I read GOOS severals years ago but I have decided to reread it as I felt I didn’t think it really got into my head the first time. Definitely I did become more comfortable with mocking in tests - but I felt there was probably more that I missed. So I am rereading it - and more importantly - taking a few notes. It is those notes that I will be writing about, every chapter or two - hopefully not a project that will end in a whimper.
A learning process
“Software is a learning process.” I am not sure why I didn’t catch this last time. It is something that makes absolute sense to me now; and moreover I don’t know a time when it would not have made sense to me over the last decade. If software is a learning process, getting feedback on that learning is of utmost importance.
Nothing to lose
The boxed-text about ‘nothing to lose but your bugs’ strikes me as ‘sales pitch’. Having believed, then being bitten by this catch phrase I don’t buy it. TDD will not help the developers write the right feature - just help ensure that what they write is what they intended. It is not a silver bullet; and I’d think that Pryce and Freeman had not intended that; so I hope that I’ll see something that backs up this claim from them.
(However I do feel that implementing via TDD helps drive out cases that might get missed until later exploratory testing. By finding them earlier in the process we have a big win.)
After finishing the rest of the chapter I see their claim is that all the levels of TDD practices: end-to-end; integration and unit; could reduce the chance of writing the wrong code.
Pryce and Freeman say that refactoring is a local change. This made me immediately realize that easily fall into large refactorings. This is something I want to keep an eye on. Not just for refactorings - but for any work - I should work in small chunks.
A rose by any other name…
It annoys me that there are so many terms for different levels of tests. I personally use ‘Integration’ test for any test that integrates two or more components (except for those sets of components which I consider a Unit - then of course that would be a Unit test…). They keep talking about ‘Acceptance Tests’ which to me are ‘User Tests’ - and given I just got back from some training from Jim Shore I am currently at least moderately against automated user tests. I do like End-to-End tests - that they call Acceptance test - but need to keep them under control since they have the drawback of slowness and brittleness.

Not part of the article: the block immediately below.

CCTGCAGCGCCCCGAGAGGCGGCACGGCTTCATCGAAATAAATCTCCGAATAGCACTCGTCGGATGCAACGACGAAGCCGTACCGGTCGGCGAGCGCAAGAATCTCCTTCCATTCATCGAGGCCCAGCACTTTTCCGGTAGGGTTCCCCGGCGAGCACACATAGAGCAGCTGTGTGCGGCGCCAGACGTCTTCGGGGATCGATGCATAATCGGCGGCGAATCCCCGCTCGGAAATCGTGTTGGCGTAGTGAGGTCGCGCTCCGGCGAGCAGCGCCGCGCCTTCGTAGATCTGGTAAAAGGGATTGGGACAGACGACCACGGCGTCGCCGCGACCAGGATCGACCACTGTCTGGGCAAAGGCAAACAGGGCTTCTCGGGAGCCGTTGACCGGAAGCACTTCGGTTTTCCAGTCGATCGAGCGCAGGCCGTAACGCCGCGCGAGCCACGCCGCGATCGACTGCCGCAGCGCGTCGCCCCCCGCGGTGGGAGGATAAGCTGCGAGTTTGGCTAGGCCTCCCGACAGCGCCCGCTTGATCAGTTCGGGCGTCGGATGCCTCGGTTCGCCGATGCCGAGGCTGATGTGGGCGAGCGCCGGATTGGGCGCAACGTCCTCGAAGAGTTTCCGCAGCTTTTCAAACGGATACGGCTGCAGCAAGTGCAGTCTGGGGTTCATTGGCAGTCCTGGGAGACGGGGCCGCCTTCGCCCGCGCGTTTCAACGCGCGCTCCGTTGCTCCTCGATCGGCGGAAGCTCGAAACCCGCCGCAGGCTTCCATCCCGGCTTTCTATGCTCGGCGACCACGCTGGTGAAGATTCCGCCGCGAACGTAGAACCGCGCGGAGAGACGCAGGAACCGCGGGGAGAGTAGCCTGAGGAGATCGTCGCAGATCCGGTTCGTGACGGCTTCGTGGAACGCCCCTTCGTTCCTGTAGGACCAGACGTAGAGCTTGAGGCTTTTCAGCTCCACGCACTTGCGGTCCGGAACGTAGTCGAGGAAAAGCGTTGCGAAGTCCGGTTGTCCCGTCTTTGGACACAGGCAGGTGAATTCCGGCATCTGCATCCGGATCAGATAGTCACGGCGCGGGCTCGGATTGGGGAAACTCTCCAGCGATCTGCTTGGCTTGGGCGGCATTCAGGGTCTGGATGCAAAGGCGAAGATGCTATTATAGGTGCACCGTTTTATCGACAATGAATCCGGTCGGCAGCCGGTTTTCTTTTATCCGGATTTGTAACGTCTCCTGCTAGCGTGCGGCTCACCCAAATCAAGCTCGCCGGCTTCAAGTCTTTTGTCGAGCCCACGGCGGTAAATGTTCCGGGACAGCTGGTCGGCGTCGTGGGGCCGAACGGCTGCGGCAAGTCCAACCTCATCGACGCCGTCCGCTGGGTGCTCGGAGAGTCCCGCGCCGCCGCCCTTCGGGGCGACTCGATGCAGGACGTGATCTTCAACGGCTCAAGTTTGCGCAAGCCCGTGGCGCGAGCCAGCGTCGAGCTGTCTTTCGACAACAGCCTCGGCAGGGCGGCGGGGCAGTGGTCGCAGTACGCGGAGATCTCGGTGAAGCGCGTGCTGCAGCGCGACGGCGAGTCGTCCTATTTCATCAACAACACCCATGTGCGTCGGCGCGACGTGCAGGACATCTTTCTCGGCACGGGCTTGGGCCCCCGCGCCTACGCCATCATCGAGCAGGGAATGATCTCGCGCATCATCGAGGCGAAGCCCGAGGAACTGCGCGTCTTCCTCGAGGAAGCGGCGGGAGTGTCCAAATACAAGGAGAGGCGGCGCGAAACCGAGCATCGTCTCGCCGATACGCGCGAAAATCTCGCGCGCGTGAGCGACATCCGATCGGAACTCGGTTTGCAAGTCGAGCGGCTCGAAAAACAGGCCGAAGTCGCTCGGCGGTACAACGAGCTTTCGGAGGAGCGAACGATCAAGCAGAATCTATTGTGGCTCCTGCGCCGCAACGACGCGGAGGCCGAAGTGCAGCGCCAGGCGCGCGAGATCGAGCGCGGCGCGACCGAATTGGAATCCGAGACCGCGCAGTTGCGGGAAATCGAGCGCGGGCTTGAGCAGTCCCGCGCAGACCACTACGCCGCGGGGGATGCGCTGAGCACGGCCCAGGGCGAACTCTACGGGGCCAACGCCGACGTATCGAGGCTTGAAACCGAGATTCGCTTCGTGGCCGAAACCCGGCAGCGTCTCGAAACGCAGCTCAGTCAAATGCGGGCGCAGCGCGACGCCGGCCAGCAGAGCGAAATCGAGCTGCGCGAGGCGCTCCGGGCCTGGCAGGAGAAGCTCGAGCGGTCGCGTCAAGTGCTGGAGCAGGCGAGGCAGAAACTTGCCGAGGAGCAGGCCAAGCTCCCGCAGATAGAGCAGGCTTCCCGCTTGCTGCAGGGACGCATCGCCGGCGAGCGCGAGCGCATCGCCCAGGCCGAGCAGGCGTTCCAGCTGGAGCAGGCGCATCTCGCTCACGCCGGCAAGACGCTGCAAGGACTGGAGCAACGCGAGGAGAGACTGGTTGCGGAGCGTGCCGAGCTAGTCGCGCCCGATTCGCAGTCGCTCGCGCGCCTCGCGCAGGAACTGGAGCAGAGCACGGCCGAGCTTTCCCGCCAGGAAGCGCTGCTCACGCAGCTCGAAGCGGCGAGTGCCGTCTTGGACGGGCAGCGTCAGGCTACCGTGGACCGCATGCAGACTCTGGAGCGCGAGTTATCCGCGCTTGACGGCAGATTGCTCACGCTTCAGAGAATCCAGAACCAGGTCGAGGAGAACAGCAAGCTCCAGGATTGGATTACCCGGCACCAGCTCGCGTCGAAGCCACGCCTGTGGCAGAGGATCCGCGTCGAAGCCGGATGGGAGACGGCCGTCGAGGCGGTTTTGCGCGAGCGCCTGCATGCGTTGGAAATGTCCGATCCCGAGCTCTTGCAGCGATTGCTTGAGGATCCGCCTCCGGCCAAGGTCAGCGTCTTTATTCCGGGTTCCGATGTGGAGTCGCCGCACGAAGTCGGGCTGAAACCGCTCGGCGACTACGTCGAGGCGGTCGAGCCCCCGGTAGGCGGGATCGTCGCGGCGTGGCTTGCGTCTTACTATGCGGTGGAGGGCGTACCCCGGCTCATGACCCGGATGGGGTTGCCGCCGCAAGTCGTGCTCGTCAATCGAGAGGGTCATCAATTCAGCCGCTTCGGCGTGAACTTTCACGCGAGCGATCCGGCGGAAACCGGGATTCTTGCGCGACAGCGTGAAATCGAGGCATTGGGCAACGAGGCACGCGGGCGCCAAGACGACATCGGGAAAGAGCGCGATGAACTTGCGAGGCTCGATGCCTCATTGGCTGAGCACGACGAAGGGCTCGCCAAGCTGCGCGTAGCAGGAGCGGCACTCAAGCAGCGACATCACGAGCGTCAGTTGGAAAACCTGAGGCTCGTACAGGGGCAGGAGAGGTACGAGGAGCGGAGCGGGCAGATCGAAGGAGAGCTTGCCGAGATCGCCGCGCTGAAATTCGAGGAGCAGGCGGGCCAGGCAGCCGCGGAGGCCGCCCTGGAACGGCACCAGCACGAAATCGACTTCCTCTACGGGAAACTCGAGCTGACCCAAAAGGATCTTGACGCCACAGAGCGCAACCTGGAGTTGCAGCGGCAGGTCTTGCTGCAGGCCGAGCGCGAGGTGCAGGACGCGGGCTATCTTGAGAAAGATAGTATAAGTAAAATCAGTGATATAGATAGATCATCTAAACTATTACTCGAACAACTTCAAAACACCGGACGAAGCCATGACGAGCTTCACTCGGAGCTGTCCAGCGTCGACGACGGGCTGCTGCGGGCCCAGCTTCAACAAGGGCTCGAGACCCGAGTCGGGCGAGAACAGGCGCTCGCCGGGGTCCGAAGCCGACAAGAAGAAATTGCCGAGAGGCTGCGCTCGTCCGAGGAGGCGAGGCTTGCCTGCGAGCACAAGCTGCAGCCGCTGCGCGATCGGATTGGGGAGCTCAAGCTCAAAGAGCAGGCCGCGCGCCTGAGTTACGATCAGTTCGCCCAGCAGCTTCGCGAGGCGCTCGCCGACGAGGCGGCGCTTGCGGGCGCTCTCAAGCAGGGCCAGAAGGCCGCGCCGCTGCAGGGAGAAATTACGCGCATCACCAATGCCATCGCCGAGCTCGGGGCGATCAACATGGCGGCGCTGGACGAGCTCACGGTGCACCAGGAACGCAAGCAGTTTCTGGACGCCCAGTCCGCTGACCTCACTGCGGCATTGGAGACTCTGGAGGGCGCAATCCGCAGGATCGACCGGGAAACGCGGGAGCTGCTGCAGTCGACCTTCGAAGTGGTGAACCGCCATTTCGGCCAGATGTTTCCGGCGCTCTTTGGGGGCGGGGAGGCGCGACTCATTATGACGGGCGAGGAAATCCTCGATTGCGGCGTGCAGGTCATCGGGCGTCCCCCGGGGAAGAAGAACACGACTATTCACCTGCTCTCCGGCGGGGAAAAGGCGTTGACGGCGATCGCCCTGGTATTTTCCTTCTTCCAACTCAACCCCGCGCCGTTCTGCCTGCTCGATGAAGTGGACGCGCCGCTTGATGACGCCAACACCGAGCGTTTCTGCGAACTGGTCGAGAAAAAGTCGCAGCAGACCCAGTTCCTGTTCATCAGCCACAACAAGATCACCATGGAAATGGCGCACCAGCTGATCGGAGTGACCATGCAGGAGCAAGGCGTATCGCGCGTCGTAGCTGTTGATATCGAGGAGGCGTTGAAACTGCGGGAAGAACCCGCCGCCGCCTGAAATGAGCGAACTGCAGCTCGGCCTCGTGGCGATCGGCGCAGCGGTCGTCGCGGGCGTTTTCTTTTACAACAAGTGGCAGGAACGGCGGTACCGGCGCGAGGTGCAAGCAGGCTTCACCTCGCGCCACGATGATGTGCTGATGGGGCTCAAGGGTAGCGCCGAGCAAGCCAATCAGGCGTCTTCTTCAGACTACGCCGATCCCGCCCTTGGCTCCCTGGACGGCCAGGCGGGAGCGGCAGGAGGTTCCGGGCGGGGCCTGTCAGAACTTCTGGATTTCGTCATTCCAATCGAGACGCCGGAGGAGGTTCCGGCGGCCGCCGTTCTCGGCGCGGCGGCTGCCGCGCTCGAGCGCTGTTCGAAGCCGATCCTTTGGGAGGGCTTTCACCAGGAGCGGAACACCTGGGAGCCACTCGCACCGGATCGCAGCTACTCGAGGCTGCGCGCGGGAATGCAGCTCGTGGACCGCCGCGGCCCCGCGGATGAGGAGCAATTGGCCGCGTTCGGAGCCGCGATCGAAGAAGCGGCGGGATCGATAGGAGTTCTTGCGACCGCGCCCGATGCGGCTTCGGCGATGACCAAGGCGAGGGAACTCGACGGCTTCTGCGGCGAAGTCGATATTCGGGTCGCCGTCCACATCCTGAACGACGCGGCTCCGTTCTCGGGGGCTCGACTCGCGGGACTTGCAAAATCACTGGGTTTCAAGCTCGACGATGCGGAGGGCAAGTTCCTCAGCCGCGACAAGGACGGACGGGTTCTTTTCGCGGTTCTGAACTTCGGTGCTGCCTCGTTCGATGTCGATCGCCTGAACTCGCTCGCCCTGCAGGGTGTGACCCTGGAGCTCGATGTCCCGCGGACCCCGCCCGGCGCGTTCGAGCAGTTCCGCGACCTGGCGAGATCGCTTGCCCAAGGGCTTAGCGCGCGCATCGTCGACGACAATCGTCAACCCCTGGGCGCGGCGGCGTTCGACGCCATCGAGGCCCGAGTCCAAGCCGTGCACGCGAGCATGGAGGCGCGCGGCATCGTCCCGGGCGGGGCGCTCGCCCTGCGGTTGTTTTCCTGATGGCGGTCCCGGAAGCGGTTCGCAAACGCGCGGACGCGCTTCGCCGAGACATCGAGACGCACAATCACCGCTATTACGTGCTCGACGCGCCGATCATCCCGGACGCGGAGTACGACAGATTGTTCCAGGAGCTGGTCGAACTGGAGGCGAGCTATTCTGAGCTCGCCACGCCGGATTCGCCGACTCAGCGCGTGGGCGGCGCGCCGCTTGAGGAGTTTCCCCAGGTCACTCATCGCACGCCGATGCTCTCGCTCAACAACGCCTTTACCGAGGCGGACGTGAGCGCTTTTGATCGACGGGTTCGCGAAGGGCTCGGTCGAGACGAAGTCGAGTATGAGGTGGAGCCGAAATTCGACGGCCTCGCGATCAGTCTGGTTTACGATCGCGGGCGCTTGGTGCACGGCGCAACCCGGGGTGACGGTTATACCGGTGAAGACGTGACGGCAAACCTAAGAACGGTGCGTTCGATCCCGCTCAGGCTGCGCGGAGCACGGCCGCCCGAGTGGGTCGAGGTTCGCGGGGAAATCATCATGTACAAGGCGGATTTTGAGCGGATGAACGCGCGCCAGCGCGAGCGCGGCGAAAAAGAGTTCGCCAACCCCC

I really like to have clear terms for things - terms that are understood generally by people. I think it eases communication. That being said I see in myself a lacking of clarity when I discuss topics. Reading this book is bringing this up to me; perhaps it is something I need to work on for myself.
A web of messages
I think the important idea presented in this chapter is the idea the domain concepts are not embodied by a particular classes in your code but by the connections of those classes embodied by the messages that they pass each other. This is an idea I remember having trouble with when I first read this book and I am again having a little trouble making it concrete in my head. Hopefully this second read will help solidify it.
Values & Objects
The authors present a nice terminology for two types of collections of data and functionality found in code. Simply: Values are immutable without distinct identity; Objects have changing state and have distinct identity.
Here again is a reminder to me to have a clear, consistent terminology to aid in communication.
Tell don’t ask
While I am familiar with the “Law of Demeter”, it is one of those things that seems to quickly fall by the wayside as I code. Another thing to add to my list of things to improve.
There seems to be a lot of good discussion about this on the internet - one discussion and explanation of it I like is that from Avdi Grimm in his blog post Demeter: It’s not a good idea. It’s the law. In it he points to method chaining and points out:
>Look again at the definition of the Law: it never says anything about the >number of methods called, or the number of objects a method uses. It is >strictly concerned with the number of /types/ a method deals with.
So it is OK to chain a set of method calls together that all do different things to collections of objects, or Strings for example; but not when there are multiple different types of objects.
In Conclusion (for now)
I am looking forward to continuing my rereading of this book. I think I will gain from this review of important topics (Object Oriented Design and TDD). I may not end up agreeing with it - but I hope to solidify my thoughts and practices in this area through it.
Along the way I plan on continuing to take notes and then making blog posts about it. I think through this process I will do an even better job of understanding what I have read. I hope you all don’t mind too much.
Postscript - Chapter 3
Chapter 3 was a discussion about using JMock. Nothing really to note or report. I have no yet decided what language(s) I will be using while doing the exercises. I think I may just do it in Java with JMock so that I can easily follow along with their examples. However another part of me wants to do them in Ruby or Groovy or Clojure to help me compare and contrast.
In any case, any code written will of course be published to my Github.